hard boiled eggs

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macdevster

Senior Member
USA, English
Here's a total google translate attempt for "hard-boiled" eggs: яйца вкрутую

How wrong am I??
 
  • Enquiring Mind

    Senior Member
    English - the Queen's
    No need for Google Translate on this one, it's in the WR Eng-Ru dictionary here (and with the stress marks). :)

    egg [ɛg] n яйцо́
    hard-boiled/soft-boiled egg яйцо́ вкруту́ю/всмя́тку
    egg on vt (encourage) подстрека́ть (подстрекну́ть perf)
     

    Rosett

    Senior Member
    Russian
    Using Google Translate, I tried an associated idiom: "крут как варёное яйцо" and got a surprising: "cool as a boiled egg."
    Although that one may convey the original sense in Russian to a certain extent, I'm not sure if this makes any sense in English for the TS.
     
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    Q-cumber

    Senior Member
    Using Google Translate, I tried an associated idiom: "крут как варёное яйцо" and got a surprising: "cool as a boiled egg."
    Although that one may convey the original sense in Russian to a certain extent, I'm not sure if this makes any sense in English for the TS.
    I think the corresponding English expression would be 'hard as balls', since in Russian "яйца" means both 'eggs' and 'testicles'.
     

    Sobakus

    Senior Member
    I think the corresponding English expression would be 'hard as balls', since in Russian "яйца" means both 'eggs' and 'testicles'.
    Uhm, I don't think there's such an English expression, firstly, because balls, here meaning "testicles", aren't associated with being hard (quite the opposite), and secondly, because hard doesn't mean крутой. Balls is an expletive here and can be replaced by shit, for instance.

    In contrast, the Russian expression you were trying to translate isn't associated with testicles because boiled testicles aren't exactly popular in Russia :)

    There's a fitting "cool as a cucumber", however.
     
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    Q-cumber

    Senior Member
    Uhm, I don't think there's such an English expression, firstly, because balls, here meaning "testicles", aren't associated with being hard (quite the opposite), and secondly, because hard doesn't mean крутой. Balls is an expletive here and can be replaced by shit, for instance.

    In contrast, the Russian expression you were trying to translate isn't associated with testicles because boiled testicles aren't exactly popular in Russia :)

    There's a fitting "cool as a cucumber", however.
    There's for sure, but perhaps its meaning doesn't match the Russian expression that well indeed. :)

    What about "железные яйца" then? In common opinion, the harder the balls are the more "крутой" is the guy. :)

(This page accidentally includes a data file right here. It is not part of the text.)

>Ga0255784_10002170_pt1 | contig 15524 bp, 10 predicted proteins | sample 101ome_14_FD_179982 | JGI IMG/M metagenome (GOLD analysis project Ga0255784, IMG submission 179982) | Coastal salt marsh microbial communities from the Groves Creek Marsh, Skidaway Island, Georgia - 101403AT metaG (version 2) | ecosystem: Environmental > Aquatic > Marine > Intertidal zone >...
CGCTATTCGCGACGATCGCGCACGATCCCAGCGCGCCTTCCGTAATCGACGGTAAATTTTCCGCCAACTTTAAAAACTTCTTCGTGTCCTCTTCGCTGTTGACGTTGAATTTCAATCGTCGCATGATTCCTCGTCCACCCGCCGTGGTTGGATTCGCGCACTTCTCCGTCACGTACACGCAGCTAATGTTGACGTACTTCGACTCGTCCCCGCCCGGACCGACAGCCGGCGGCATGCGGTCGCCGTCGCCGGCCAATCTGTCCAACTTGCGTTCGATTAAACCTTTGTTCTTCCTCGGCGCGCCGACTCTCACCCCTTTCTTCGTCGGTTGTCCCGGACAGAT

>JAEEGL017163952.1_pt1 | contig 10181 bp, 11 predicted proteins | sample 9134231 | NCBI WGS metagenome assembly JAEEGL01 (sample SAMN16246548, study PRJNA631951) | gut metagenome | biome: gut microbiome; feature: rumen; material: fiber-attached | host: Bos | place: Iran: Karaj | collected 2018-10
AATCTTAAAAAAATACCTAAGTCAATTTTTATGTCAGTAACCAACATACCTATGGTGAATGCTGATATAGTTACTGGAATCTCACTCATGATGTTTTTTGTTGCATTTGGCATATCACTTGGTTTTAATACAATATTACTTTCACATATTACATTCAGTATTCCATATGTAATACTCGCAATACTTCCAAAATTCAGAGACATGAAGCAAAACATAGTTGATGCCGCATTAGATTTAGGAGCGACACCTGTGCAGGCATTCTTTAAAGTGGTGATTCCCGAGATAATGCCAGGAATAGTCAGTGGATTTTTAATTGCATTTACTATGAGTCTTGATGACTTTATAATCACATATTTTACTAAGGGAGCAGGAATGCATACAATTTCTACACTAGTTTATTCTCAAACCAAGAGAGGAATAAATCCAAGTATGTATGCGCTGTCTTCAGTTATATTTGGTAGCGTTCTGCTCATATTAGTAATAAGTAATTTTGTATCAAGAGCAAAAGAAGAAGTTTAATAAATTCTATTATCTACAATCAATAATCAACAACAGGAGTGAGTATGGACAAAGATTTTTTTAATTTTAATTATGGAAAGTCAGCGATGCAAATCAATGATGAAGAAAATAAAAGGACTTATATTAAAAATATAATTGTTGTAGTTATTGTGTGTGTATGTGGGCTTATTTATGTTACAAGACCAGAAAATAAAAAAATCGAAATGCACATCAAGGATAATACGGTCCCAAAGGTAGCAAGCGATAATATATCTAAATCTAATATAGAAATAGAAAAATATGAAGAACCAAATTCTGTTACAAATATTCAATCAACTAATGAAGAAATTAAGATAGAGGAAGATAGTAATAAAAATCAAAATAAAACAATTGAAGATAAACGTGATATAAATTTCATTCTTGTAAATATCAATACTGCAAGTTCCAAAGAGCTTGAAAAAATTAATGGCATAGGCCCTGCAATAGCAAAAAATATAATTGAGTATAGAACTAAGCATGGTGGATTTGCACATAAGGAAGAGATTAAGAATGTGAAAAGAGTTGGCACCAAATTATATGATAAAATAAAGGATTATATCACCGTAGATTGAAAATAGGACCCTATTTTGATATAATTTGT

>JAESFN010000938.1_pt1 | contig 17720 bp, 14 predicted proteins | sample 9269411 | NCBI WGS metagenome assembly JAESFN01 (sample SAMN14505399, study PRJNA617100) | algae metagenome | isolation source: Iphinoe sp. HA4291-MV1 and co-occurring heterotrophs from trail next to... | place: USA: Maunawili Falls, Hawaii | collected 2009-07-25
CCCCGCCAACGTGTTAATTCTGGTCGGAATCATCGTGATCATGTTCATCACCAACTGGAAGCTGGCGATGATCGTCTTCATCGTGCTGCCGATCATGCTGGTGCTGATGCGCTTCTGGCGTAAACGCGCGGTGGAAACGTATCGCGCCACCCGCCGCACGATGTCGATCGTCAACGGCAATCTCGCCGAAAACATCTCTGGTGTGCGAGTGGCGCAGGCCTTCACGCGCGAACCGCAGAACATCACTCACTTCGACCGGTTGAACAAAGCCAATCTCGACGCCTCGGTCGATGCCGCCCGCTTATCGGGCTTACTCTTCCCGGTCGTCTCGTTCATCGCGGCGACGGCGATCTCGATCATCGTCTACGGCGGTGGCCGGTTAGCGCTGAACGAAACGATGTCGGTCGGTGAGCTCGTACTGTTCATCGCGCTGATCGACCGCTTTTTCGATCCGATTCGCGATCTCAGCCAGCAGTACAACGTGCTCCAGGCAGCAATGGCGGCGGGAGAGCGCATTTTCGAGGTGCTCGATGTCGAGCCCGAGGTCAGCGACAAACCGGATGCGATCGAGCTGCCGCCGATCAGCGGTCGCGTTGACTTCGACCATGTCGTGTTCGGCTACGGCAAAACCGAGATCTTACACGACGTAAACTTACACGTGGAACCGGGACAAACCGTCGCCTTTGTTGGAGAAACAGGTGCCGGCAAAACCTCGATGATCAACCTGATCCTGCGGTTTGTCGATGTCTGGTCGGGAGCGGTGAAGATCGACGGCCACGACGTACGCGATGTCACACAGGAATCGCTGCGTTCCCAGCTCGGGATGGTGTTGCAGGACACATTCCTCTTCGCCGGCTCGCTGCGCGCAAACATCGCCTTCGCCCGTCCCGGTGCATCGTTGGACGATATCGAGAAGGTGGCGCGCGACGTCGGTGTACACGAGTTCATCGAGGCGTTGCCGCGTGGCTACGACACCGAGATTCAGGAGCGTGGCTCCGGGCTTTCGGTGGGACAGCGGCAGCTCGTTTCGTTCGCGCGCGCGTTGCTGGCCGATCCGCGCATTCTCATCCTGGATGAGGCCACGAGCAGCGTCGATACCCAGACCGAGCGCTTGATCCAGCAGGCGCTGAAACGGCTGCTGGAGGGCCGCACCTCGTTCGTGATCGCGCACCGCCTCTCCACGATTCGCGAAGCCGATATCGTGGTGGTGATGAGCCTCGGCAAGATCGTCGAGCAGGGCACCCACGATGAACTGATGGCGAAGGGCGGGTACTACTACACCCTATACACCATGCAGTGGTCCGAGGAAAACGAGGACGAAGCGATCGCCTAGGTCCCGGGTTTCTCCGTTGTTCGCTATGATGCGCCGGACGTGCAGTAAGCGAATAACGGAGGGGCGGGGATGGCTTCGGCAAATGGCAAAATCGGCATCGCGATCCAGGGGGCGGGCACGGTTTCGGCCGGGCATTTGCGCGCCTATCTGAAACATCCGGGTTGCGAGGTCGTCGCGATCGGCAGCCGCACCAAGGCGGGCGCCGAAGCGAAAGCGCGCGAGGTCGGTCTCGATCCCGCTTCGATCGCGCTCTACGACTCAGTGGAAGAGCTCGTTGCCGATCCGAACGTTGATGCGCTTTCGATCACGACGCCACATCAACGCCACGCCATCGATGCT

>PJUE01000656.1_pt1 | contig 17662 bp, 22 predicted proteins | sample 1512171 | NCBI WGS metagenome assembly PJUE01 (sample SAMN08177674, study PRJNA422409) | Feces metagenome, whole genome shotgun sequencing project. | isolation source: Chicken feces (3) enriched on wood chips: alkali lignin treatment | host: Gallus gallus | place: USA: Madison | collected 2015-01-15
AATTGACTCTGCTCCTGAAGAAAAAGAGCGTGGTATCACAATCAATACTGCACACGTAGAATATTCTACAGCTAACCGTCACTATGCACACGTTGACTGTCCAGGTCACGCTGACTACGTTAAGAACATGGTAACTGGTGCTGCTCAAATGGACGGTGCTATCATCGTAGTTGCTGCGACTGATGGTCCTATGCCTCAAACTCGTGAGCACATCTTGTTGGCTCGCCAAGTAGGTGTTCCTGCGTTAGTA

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    Sobakus

    Senior Member
    There's for sure, but perhaps its meaning doesn't match the Russian expression that well indeed. :)
    I'm not quite sure if you refer to the same expression here or if the first part refers to the one with the cucumber and the second to the one with balls.:rolleyes:
    What about "железные яйца" then? In common opinion, the harder the balls are the more "крутой" is the guy. :)
    That would be "balls of steel", and to me the Russian expression looks like a calque of the English one; certainly its popularity in the recent years stems from Hollywood translations.
     

    Drink

    Senior Member
    English - New England, Russian - Moscow
    "As balls" is often used as an intensifier, so "hard as balls" means "very hard" ("that exam was hard as balls"). Thus, it is totally wrong as a translation of "крут как варёное яйцо", a better translation might be "cool as ice", although it's not perfect.
     

    Rosett

    Senior Member
    Russian
    "As balls" is often used as an intensifier, so "hard as balls" means "very hard" ("that exam was hard as balls"). Thus, it is totally wrong as a translation of "крут как варёное яйцо", a better translation might be "cool as ice", although it's not perfect.
    The Russian idiom is acid, even derogative, because a real boiled egg isn't really hard nor tough, even if it was hard boiled.
     

    Sobakus

    Senior Member
    The Russian idiom is acid, even derogative, because a real boiled egg isn't really hard nor tough, even if it was hard boiled.
    Well spotted, but I think it's not quite accurate. «Крутой» doesn't mean "hard" or "tough", the direct sense is "steep", non-gradual". In both cases the sense is figurative but different, so the expression is essentially a pun, using one word in two different meanings and comparing the person with an egg in the process. The exact same thing happens in "cool as a cucumber", but "cool" is inherently more approving ("calm and confident") than «крутой» ("flauntingly manly, showing off"). As a result, the Russian expression has a mocking undertone while the English one is approving.
     
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